60. Having regard to the fact that she made no attempt to alert anyone to the fact that the results were false and the sustained nature of the fabrication, I am forced to infer that she would have been prepared to see the diagnosis confirmed and the insulin administered. Mother did say to Nurse E "I sometimes wish I could give her some of my own insulin". I have decided that was more an expression of desperation than intent but it evidences mother's lack of objectivity at the relevant time.

61. It is not necessary for me to descend to the detail of each deception but simply to provide the clearest example of her lack of credibility on this point: that is the blood test result allegedly undertaken on the 25th February 2003 by Dr S, the general practitioner. Dr S told me very clearly that he had taken what mother said to him on trust, Z did not look well, in particular, she looked like she had a severe viral infection and was drowsy and uncommunicative: symptoms that he thought were consistent with diabetes if mother's reported blood sugar readings had been correct. On that basis he decided that Z needed urgent assessment for which he provided the referral (factors that are also relevant to mother's increasing concern about her daughter). He did not independently test Z, nor did any of his staff and mother's continuing assertions to that effect were all false.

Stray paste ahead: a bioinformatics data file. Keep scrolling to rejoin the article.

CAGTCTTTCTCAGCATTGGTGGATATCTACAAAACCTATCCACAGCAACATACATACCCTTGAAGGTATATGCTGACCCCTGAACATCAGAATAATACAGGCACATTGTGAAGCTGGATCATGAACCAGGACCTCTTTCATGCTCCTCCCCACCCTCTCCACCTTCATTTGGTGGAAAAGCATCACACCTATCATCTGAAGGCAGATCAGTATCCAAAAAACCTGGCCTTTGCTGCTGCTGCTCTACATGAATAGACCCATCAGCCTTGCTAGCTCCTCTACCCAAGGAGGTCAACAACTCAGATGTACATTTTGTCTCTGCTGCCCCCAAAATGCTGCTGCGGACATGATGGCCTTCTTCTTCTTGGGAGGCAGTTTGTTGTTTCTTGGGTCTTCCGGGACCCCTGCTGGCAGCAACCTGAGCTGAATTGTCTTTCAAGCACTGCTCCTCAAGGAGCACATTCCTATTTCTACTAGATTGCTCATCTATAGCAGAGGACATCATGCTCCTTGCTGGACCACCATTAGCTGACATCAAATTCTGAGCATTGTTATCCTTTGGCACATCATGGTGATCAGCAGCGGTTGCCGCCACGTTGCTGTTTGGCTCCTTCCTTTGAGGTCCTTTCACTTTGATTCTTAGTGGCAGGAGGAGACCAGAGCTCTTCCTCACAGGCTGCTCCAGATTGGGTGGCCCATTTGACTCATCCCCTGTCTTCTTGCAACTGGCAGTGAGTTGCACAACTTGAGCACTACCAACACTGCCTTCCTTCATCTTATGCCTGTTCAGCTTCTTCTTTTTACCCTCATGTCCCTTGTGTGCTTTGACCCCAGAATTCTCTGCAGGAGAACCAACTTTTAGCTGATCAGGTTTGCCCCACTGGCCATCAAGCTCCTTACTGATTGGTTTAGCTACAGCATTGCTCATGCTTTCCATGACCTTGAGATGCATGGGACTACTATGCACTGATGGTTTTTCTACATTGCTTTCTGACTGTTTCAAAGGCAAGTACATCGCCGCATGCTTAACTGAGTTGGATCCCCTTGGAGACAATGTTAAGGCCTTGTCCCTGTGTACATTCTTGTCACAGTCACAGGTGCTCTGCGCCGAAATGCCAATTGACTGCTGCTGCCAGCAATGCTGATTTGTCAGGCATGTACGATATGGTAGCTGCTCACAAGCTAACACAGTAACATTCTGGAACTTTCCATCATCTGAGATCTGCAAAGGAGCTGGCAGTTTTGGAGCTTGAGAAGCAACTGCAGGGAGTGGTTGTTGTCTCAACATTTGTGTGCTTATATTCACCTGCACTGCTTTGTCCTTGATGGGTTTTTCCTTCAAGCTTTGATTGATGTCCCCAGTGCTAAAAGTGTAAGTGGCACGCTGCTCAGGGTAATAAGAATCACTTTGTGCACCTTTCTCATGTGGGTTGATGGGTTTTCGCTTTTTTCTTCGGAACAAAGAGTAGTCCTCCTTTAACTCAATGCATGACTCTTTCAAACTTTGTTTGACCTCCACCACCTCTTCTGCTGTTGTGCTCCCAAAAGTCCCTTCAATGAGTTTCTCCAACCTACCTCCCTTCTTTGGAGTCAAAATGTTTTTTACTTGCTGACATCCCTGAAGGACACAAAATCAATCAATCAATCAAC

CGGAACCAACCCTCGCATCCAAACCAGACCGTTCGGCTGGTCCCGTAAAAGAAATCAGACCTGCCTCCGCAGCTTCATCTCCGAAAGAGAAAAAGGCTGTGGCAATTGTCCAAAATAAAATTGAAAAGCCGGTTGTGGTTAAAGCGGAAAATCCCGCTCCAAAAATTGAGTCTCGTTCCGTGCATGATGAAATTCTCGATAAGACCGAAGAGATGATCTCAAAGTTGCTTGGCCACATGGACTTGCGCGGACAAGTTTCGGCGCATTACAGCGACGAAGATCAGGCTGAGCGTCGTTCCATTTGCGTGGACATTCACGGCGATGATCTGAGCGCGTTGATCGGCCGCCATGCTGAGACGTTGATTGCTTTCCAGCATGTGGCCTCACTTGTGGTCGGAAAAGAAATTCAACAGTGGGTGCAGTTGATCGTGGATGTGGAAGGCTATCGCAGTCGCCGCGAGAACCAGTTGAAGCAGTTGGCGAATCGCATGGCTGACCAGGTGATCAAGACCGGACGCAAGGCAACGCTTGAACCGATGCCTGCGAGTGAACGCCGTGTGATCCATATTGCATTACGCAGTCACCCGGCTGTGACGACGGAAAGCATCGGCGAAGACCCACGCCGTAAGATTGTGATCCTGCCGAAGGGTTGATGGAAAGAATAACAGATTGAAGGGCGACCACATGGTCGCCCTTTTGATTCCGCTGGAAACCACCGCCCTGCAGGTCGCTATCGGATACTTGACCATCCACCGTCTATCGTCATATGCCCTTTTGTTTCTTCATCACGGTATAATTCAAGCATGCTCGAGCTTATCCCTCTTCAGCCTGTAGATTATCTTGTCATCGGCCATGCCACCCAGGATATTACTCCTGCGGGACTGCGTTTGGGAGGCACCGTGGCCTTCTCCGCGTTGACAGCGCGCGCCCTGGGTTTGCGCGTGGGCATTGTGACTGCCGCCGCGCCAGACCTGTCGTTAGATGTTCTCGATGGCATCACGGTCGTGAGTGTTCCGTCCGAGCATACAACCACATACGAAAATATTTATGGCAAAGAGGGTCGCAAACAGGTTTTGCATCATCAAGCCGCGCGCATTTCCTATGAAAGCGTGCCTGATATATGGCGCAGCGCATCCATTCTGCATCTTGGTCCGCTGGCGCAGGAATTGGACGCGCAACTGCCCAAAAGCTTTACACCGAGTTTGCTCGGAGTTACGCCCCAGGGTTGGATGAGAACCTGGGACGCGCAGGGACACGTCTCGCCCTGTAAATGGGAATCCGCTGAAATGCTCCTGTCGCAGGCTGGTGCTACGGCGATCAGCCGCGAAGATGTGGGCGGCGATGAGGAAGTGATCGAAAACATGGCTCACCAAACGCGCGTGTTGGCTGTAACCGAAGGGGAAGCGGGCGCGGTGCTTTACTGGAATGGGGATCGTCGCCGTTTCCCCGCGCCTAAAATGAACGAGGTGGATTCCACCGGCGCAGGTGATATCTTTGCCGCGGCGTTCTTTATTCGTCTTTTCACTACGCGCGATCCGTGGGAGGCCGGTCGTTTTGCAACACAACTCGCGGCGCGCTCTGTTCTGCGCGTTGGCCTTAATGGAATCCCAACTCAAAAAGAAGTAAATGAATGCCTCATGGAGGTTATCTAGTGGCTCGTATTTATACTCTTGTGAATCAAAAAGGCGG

62. Mother's continuing and repeated false assertions that Dr S had tested Z when he had not are worrying not just as to the sustained nature of the fabrication but also as respects her continuing belief system.